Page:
BANGKOK (Reuters) – Thailand is set to become the first Asian country to legalise medical marijuana, but a battle is brewing between local and foreign firms over control of a potentially lucrative market.
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With parliament set to approve the legislation as early as next month, Thai businesses and activists have raised concerns that a raft of patent requests filed by foreign firms could allow them to dominate the market and make it harder for researchers to access marijuana extracts.
“Granting these patents is scary because it blocks innovation and stops other businesses and researchers from doing anything related with cannabis,” said Chokwan Kitty Chopaka, an activist with Highlands Network, a cannabis legalisation advocacy group in Thailand.
“We were very shocked to see this because it would be like allowing them to patent water and its uses,” Ms Chokwan said, adding that applicants are seeking patents for plant-related substances, which are not allowed under Thai law.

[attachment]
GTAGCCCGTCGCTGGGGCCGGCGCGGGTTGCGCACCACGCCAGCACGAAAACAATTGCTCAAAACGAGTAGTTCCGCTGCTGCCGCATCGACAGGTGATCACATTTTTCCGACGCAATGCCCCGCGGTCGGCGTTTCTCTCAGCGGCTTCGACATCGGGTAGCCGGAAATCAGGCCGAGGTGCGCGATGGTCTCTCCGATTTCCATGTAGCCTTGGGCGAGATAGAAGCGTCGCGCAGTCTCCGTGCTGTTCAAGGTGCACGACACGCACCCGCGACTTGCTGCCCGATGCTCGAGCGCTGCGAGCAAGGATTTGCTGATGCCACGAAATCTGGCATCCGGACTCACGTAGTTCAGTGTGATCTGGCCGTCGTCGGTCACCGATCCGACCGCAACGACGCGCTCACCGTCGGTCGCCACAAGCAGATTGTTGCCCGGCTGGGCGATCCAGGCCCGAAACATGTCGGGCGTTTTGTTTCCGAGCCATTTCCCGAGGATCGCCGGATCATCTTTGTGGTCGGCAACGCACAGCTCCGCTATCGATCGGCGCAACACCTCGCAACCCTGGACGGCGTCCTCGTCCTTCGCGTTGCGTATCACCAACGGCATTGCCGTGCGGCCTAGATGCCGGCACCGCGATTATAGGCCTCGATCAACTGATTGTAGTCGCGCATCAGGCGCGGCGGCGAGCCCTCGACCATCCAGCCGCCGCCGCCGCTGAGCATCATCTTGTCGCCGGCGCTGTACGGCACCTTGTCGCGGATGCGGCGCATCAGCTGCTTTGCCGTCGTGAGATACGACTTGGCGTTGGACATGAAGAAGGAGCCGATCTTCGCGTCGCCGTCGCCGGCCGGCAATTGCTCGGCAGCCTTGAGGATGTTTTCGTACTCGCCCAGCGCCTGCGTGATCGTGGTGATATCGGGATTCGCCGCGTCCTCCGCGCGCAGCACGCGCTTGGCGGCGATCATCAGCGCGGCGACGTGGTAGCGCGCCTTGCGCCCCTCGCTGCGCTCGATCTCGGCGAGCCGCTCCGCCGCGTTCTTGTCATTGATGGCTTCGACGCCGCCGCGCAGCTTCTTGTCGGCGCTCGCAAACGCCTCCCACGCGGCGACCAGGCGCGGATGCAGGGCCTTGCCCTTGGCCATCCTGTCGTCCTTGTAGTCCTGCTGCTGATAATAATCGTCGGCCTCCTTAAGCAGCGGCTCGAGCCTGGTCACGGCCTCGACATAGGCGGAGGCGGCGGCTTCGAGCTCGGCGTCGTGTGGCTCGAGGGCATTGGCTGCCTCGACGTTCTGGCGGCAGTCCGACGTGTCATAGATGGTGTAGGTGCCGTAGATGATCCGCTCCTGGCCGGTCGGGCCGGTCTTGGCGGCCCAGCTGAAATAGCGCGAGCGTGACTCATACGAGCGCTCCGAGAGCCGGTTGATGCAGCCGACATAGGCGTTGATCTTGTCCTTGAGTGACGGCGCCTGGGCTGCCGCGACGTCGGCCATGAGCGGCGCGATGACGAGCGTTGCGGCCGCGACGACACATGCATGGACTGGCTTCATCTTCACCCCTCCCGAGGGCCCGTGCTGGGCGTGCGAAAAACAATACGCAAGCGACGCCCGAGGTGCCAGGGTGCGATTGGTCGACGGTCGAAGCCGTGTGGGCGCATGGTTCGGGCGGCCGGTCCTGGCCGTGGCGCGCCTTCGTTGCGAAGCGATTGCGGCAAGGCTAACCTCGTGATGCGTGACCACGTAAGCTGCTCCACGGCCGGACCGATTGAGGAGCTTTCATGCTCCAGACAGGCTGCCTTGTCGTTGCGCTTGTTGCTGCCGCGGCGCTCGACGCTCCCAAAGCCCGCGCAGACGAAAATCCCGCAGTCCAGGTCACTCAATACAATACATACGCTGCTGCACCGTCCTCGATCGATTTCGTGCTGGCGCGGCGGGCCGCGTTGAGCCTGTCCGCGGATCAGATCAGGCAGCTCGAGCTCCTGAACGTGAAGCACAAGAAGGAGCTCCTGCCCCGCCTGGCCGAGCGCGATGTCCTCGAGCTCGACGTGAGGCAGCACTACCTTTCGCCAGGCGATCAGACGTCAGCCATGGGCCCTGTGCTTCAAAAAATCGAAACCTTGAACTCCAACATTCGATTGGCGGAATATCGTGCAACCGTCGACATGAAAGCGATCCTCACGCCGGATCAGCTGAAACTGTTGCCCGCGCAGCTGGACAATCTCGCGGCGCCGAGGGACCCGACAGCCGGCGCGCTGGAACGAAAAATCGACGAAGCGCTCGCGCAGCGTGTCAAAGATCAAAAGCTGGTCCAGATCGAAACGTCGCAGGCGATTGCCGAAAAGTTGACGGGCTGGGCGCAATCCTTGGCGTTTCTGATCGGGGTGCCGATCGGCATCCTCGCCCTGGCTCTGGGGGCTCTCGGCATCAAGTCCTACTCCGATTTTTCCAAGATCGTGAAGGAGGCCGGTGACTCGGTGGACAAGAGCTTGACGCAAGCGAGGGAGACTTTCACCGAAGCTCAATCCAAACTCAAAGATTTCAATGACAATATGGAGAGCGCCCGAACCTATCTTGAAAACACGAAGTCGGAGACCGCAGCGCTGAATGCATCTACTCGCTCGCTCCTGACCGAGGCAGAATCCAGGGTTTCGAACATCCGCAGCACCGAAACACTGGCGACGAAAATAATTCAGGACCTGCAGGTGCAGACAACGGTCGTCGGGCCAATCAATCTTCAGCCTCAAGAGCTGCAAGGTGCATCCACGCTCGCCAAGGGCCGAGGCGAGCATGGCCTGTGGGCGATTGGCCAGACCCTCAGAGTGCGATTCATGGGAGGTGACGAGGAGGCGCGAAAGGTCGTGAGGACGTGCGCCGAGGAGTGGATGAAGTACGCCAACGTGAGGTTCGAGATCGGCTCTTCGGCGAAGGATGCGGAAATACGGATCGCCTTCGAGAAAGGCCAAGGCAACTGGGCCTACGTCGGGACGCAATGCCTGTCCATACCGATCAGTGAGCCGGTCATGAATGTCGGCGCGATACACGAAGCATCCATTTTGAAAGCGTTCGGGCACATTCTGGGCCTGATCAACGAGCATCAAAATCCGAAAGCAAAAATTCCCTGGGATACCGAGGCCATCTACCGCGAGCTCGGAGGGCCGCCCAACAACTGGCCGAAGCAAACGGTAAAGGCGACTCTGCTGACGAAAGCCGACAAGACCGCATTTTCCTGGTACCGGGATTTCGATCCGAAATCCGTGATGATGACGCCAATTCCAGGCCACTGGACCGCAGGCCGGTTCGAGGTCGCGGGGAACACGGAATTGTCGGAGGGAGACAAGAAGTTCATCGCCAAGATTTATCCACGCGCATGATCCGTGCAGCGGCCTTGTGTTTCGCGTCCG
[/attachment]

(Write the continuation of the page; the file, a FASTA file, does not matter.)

Opposition to foreign firms has threatened to stall the legalisation process, with researchers and civic networks threatening to sue the government if the patents are granted, according to media.
Prime Minister Prayuth Chan-ocha has been urged to issue an executive order to end the impasse, but a national government spokesman said there were no plans to do so yet.
“We will proceed normally through the Commerce Ministry first. We must let everything proceed without harming people’s rights,” said Puttipong Punnakanta.
Thailand’s move to allow the use of marijuana for medical and research purposes follows a wave of legalisation across the globe, including in Colombia, Israel, Denmark, Britain and certain US states. Uruguay and Canada have gone one step further and also legalised recreational use.
Thailand’s neighbours Malaysia and Singapore are in the early stages of debating whether to legalise medical marijuana, but it is a sensitive issue because the drug remains illegal and taboo across much of Southeast Asia.